as well as the subsequent thorough local and national testing process
to which all GEMS units are subjected, were crucial in creating and
refining the GEMS unit. The same progression of activities validated
in the study is retained in the GEMS unit. The GEMS assessment handbook,
Insights and Outcomes, includes an updated and revised version
of two of the pre-post pencil and paper tests used in the original study,
"Experimenting with Cars," and "Experimenting with Plants,"
with instructions for how to use them both as an assessment for the
GEMS rocketry unit (Insights and Outcomes, pages 224-227, 1995).
This research provides clear and compelling evidence that the GEMS
unit Experimenting with Model Rockets helps students understand
the concept of a controlled experiment, and improve their abilities
to design, conduct, and criticize controlled experiments. Acquiring
this key capability and understanding improves students comprehension
of what scientists do, and equips them with an important ability for
living and working in the modern world. With the advent of the National
Science Education Standards and their strong emphasis on both the ability
to do and the understanding of scientific inquiry, this research and
the instructional units that grew out of it can help make a significant
contribution to the scientific literacy of students who experience these
units. This research has helped guide the development of many other
GEMS units. For example, the following GEMS units (in addition to Experimenting
with Model Rockets) help students learn controlled experimentation
and/or other related aspects of scientific inquiry and investigation:
- In Hot Water and Warm Homes from Sunlight, students are introduced
to the concept of controlled experimentation through an activity sheet
in which they reason about some plants that were given different amounts
of fertilizer. They then perform pre-designed experiments, discuss
why it is important to keep all of the possible variables constant,
and can go on to design their own experiments.
- In Bubble-ology, students are introduced to a technique for
measuring the size of bubbles so they can determine which of three
soap solutions is best. They need conduct the tests so all variables
are controlled except for the kind of soap solution.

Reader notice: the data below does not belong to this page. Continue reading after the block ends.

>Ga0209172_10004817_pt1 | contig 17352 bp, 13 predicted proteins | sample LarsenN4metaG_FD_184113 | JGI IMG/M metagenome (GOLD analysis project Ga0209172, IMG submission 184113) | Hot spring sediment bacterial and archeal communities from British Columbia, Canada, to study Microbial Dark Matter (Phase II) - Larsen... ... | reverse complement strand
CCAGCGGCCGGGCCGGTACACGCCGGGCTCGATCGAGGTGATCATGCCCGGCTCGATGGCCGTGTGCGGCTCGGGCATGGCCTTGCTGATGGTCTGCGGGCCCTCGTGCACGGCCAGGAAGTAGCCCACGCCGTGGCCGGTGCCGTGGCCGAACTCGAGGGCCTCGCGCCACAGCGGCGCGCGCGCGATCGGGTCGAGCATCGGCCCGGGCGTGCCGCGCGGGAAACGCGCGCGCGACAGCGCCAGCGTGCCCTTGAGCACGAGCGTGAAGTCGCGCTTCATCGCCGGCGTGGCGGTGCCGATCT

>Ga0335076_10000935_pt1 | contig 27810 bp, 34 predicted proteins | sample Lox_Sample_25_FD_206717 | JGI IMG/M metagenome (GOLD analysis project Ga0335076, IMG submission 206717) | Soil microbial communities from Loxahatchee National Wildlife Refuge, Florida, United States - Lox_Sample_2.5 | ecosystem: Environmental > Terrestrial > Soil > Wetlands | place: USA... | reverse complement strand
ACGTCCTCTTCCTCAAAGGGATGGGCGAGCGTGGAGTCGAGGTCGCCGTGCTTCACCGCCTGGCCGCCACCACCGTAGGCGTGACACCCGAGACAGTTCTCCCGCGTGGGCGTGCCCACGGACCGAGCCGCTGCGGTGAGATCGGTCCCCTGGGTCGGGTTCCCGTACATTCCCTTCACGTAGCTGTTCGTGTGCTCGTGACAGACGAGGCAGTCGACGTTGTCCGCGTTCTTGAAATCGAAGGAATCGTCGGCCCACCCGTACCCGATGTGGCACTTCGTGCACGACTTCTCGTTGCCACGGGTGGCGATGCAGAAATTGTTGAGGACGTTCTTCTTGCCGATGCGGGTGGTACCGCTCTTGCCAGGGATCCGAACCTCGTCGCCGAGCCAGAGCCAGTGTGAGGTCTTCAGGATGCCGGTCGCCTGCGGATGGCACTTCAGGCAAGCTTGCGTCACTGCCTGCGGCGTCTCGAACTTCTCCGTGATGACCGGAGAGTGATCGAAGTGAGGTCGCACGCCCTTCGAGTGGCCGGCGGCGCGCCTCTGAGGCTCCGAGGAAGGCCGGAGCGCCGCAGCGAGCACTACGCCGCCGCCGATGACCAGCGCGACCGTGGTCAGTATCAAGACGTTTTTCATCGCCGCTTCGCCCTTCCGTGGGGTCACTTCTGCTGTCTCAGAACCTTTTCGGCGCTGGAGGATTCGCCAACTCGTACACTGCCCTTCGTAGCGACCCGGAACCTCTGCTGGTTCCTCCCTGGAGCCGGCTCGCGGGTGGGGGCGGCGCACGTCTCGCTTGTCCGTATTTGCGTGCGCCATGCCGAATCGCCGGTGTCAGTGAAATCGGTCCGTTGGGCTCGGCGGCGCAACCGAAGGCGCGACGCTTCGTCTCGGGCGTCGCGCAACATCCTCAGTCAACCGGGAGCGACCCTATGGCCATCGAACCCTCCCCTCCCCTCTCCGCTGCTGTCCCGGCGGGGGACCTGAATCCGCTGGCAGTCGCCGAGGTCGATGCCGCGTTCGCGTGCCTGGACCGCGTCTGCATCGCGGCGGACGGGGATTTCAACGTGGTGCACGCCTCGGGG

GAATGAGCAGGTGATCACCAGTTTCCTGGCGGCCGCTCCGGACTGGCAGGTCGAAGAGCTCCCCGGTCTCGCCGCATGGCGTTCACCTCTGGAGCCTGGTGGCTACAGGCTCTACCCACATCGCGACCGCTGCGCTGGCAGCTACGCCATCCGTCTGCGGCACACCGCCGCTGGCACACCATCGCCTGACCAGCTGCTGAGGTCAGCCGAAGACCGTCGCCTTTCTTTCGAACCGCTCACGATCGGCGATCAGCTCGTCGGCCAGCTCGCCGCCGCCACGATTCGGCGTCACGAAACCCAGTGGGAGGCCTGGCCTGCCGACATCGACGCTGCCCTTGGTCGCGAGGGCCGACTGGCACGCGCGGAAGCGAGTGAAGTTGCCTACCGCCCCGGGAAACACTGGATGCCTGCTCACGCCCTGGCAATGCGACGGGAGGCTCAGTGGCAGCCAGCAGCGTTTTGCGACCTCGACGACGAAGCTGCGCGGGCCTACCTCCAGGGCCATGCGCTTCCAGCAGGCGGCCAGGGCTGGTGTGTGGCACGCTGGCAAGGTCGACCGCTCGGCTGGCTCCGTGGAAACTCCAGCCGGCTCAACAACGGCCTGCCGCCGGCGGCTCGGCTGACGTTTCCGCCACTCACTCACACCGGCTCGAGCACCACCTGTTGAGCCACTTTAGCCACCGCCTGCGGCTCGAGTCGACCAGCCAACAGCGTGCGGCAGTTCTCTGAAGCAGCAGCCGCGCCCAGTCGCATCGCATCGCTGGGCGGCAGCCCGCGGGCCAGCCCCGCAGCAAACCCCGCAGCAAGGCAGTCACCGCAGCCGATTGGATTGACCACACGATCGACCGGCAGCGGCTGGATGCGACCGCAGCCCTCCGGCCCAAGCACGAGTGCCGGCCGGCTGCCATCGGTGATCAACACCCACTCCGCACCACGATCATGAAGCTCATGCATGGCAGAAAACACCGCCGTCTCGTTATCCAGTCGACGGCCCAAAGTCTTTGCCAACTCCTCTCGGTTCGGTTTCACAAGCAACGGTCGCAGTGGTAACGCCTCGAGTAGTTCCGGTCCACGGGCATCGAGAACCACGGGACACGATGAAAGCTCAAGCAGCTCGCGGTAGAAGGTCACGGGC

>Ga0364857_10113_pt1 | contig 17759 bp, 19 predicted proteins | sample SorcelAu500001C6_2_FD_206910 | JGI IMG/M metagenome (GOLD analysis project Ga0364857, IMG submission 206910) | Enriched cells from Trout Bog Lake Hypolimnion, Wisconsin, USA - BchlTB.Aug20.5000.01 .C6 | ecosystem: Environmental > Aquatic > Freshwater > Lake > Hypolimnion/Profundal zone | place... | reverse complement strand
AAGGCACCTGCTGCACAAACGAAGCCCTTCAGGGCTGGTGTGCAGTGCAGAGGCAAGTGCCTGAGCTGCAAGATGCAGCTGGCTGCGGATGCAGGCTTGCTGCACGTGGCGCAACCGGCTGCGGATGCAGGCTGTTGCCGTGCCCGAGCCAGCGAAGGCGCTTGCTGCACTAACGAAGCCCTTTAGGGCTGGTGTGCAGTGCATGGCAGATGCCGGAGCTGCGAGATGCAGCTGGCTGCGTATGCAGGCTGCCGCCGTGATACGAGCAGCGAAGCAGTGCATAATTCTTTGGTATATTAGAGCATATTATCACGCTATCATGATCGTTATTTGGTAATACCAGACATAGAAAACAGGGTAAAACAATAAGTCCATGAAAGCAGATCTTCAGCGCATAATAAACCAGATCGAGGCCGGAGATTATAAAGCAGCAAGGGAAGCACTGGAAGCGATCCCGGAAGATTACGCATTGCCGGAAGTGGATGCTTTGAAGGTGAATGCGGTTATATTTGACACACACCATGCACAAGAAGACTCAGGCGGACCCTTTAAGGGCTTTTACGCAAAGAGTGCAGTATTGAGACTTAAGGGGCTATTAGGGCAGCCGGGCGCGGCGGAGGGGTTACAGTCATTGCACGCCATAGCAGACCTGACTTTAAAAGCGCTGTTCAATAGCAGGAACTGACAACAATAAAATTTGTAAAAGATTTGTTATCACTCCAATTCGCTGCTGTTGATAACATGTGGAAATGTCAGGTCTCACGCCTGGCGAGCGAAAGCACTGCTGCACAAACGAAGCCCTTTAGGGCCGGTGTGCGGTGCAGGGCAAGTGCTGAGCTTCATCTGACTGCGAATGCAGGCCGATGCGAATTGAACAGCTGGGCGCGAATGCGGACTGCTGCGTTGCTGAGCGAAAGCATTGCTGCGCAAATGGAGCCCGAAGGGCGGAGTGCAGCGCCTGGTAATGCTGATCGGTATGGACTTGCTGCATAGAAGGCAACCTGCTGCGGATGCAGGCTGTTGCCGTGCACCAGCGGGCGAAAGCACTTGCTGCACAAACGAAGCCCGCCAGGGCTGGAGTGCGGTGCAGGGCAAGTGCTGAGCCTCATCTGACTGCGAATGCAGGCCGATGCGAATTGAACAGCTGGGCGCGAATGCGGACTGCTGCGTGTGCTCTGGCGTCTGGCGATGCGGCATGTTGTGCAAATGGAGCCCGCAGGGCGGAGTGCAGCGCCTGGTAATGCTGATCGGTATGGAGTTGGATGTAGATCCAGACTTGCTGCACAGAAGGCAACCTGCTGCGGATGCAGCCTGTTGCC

- In Paper Towel Testing, students are challenged to design
their own experiments to determine which brand of paper towel has
greater wet strength, and which is more absorbent. They must identify
the variables and design controlled experiments.
- Both Acid Rain and Global Warming and the Greenhouse Effect
have key components involving student experimentation.
- In River Cutters students learn the distinction between systematic
observations and controlled experiments, using their river cutting
models to conduct a controlled experiment involving slope, and then
designing their own systematic observation or experiment.
- In Dry Ice Investigations the intriguing behavior of dry
ice provides a compelling way to systematically guide students through
the entire process of investigation, from exploration through systematic
observation and experimentation, with strong emphasis on areas that
research has shown to be difficult for students, such as coming up
with investigable questions and planning. River Cutters, Dry
Ice Investigations, and a number of other GEMS units provide excellent
platforms for the "full investigations" recommended in the
National Science Education Standards.
C. Sneider, K. Kurlich, S. Pulos, A. Friedman. "Learning
to Control Variables with Model Rockets: A Neo-Piagetian Study of Learning
in Field Settings." Science Education 68 (4) (1984): 463-484.
Sneider, Cary I., Experimenting with Model Rockets, Great Explorations
in Math and Science (GEMS) teachers guide, Lawrence Hall of Science,
1989, 1991, 1997.
Barber, J et al, Insights and Outcomes: Assessments for Great Explorations